And I spent what seemed like an hour staring in the mirror. It looked GREAT. Really great. It made me look chic and pulled together and curvy. The bubble hem even make my legs look great! I just couldn’t believe it. (Nor could I believe the price: $5.99.) I’ve worn this dress to great reviews, and I would have missed out on it if I hadn’t broken all my rules.

  7. I do also think there’s a chance I just need a bigger size and a hemming… but I’m also hoping the Kiyonna dress can stand in for all my fancy-pants needs in the near future.

  8. Is the sash crooked on the Igigi dress in the pic where you have it on? I was comparing it to the picture from their Web site, and it looks like it just needs some straightening out in your picture. Otherwise I think it looks great, but hey, just my jar o’pennies.

  9. I know the second dress might be for more fancyful occasions, but I could see it being shorter (knee lenght or just right above) and some flats, or even flip flops. I’m seeing sun dress , or that garden party dress when I look at it.

    and obviously the first dress is amazing! I like the shoes with the first one best.

  10. I think the Igigi dress looks fine, but you’re right — the Kiyonna dress looks *fantastic* on you.

    I’ve found the same thing about rules. There have been enough exceptions that I can’t help but think it’s not about the type but how well the type is made for my body. I do wish though that the current popularity of high-necked shirts would die — I’ve never found one that looked right on me.

  11. Love the shoes with the white skirt…. and I like both dresses on you, but again, you should choose what feels good on you. I’d love that lacy one myself :D
    I like those shoes of yours with the lacy one more, but they’re not bad with the other either.

    I needed a fancy dress once for some event or another and went to the plus size section of Macy’s (back when I was a 22, but had absolutely little hope that I’d find anything) and they had this blue silk dress…. I absolutely adored it, and I never would have picked it for myself by the shape of it, but it looked fabulous. It had a wide at the top skirt that tapered in toward the knees with a little slit in the back and with my big wide hips I thought this would be very unflattering, but it was great. It had a fitted bodice that buttoned up the front and a 40’s style collar sort of square with the rounded convex corners.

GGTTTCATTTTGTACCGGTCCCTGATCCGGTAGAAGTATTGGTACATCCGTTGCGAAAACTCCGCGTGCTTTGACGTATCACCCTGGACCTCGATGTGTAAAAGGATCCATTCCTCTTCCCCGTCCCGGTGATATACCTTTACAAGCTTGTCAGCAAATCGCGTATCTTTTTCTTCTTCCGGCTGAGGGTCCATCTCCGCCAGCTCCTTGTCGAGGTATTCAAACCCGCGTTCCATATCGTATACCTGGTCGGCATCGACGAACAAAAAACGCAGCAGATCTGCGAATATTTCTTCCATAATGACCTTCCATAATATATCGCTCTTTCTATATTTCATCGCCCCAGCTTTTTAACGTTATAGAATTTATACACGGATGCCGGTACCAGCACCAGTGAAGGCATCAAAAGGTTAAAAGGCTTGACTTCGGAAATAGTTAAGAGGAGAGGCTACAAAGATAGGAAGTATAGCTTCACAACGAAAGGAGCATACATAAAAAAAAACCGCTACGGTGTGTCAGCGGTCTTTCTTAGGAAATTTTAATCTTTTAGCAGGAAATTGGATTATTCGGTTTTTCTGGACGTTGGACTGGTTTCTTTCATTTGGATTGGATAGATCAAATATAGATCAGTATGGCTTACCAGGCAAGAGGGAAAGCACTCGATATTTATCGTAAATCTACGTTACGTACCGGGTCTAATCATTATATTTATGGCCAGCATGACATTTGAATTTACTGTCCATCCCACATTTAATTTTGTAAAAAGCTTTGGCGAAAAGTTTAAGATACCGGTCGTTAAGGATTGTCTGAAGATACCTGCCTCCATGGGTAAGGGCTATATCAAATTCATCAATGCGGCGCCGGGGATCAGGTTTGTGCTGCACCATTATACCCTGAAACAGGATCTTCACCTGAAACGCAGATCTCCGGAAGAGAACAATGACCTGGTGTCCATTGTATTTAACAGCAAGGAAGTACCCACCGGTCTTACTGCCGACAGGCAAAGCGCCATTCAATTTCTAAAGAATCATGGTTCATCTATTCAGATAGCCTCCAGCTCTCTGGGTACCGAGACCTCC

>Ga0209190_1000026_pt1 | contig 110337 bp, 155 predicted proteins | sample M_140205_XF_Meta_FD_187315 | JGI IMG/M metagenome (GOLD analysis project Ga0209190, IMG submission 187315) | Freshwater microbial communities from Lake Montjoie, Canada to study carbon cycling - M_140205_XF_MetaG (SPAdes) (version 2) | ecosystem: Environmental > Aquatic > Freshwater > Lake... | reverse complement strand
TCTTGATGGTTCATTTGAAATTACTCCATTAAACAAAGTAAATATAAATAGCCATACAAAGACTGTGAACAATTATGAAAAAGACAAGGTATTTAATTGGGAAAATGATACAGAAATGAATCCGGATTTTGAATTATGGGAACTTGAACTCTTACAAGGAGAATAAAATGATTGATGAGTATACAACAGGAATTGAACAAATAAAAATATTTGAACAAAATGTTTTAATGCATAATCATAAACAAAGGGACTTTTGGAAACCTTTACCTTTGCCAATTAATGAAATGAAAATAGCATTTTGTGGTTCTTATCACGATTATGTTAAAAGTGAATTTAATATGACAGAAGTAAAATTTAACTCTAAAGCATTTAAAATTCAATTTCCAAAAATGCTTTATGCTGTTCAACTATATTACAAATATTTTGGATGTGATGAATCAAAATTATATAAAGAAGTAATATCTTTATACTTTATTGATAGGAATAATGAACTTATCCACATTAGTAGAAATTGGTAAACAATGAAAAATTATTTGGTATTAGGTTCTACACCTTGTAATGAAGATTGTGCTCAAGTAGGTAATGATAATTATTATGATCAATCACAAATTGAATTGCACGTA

::sigh:: I wish I could still wear it, or find something as stunningly gorgeous. The silk was so light and shimmery and wonderful to touch.

  12. I wouldn’t say the second dress doesn’t work on you, it looks cute, but it’s not amazing like the first dress.

    I’ll try on anything in person, but when I’m doing online shopping, I do tend to stick to things I have reason to think will look good on me, because shipping things back is such a hassle.

  13. Wow, I don’t usually go for organic prints, but I’m loving the Brush Stroke dress…

    I hadn’t heard the term “shtetl ankles” before, but I’m tempted to steal it. Do you have to be Jewish to have them? ;)

  14. I definitely agree with rule breaking, particularly while thrifting. If you’re crafty, the worst result is you get some fabric for pillows or a base for new and improved reconstructed garments. It’s the biggest dress up stash ever. Mmm, I have an almost unnatural love for thrift stores.

  15. I like the Brush Stroke Dress more, I think it really fits you well. The empire waist itself isn’t a bad idea, but the black stripe could have been lowered to draw the eye to your natural waist and your hips, it would have taken some of the “matronly” look out of it. If I had your hips, I’d put neon signs up around me that said “Look at my hips! Worship them!” Barring that, some sort of trendy super skinny belt might do the trick.

    You’re rockin both dresses tho. I wish I could look that hawt in all-over lace, on me it’s the most dowdy thing ever.

  16. FJ, add my voice to the “actually, that Igigi dress looks good on you” chorus. But, having said that, regardless of how good WE think it looks on you, if you’re going to be uncomfortable wearing it, then that rules it out right there.

    And I totally agree with everything you wrote. It’s pretty much the same thing that happened to me last Thursday when I went thrifting and got that green skirt/blue top combo (that I posted on Friday). Normally, even if that top had said “size 20”, I wouldn’t have bothered trying it on because I didn’t think those kinds of tops would look good on me. But I was in a “what the hell” kind of mood that day, so even though I didn’t think it would work, I tried it on anyway… and it looks pretty good, even if I do say so myself.

    The thing is, if we’ve never actually tried a particular style on, how do we REALLY know it’s not going to work? Hypotheses are great, but until you physically try something on and get a good look at it, you’re never going to truly KNOW whether or not it looks good on you. And you just might be surprised. :)